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Charles Kaziun Jr. was born on May 18, 1919 in Brockton, Massachusetts. He lived there with his wife Louise until his death on January 13, 1992. They had two children Mary and Charles. After graduating from high school in 1937, he spent a few months in New York learning scientific glassblowing. Shortly after returning to Brockton, Kaziun learned that the Howells (who he had first seen demonstrating glassblowing at the Brockton County Fair in 1932) were looking for a lampworker, as two of their sons had moved on. He applied for, and received a job with this family, which had given him his first exposure to glass. Their expectations for Charles, and the example they set for him, have over the years been evident in the perfection and beauty of his work.
During the forties Kaziun lived in Philadelphia where he was indirectly challenged to make paperweights. He and his boss, James D. Graham spent time looking over Mrs. Bergstrom’s recently published book, Old Glass Paperweights, which Kaziun had received as a gift from the Howells. With Graham as his critic, Charlie spent hours each evening after work, reinventing the techniques which could make fine paperweights, an art form which had been dead for decades.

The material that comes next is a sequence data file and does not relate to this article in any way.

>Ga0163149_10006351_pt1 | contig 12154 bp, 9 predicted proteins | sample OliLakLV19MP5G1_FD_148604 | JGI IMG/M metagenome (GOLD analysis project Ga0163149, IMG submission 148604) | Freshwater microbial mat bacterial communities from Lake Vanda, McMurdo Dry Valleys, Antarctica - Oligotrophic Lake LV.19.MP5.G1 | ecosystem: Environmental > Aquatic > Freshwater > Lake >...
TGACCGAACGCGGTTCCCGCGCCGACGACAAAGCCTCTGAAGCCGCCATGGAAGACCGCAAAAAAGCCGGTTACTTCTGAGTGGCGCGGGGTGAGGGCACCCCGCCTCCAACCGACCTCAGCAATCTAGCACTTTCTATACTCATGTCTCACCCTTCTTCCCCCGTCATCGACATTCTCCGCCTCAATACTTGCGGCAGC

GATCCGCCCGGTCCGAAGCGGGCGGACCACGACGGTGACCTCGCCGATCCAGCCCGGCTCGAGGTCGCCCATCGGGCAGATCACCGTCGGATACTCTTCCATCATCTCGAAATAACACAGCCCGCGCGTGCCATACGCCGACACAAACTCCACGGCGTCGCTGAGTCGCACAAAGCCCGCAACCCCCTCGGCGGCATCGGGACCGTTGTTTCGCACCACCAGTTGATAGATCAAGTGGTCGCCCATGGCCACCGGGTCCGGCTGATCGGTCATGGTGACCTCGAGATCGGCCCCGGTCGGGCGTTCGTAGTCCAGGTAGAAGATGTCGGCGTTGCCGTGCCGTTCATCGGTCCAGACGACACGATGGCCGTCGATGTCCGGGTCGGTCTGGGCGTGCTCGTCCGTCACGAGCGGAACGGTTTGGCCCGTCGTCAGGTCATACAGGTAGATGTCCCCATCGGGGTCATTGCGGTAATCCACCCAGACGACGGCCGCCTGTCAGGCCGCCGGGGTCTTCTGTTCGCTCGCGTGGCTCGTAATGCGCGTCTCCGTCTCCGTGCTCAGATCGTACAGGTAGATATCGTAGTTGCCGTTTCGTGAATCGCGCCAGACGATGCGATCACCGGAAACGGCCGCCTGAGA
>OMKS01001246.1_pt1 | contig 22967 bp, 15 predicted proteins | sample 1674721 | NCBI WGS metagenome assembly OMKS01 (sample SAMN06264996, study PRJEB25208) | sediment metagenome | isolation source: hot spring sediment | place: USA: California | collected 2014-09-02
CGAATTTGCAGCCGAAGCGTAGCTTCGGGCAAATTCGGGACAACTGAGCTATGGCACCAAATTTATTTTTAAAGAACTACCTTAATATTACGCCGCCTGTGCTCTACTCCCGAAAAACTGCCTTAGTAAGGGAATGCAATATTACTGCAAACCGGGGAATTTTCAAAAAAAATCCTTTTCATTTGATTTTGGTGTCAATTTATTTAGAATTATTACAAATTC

Not only did Kaziun blaze a trail for all of the American paperweight artists who have worked since, he mastered a broader range of techniques. Crimp flowers, lampwork and millefiori weights, were all successfully made by this artist. Kaziun was the first artist, not working in a factory, to perfect the art of millefiori. These designs were most often of the open concentric variety, set on a variety of grounds. He started making weights when good classic style weights had not been made in America for several decades. The influence Charles Kaziun had on the paperweight renaissance is immeasurable.
Excerpted from The Dictionary of Glass Paperweights, Paul H. Dunlop, Papier Presse 2009.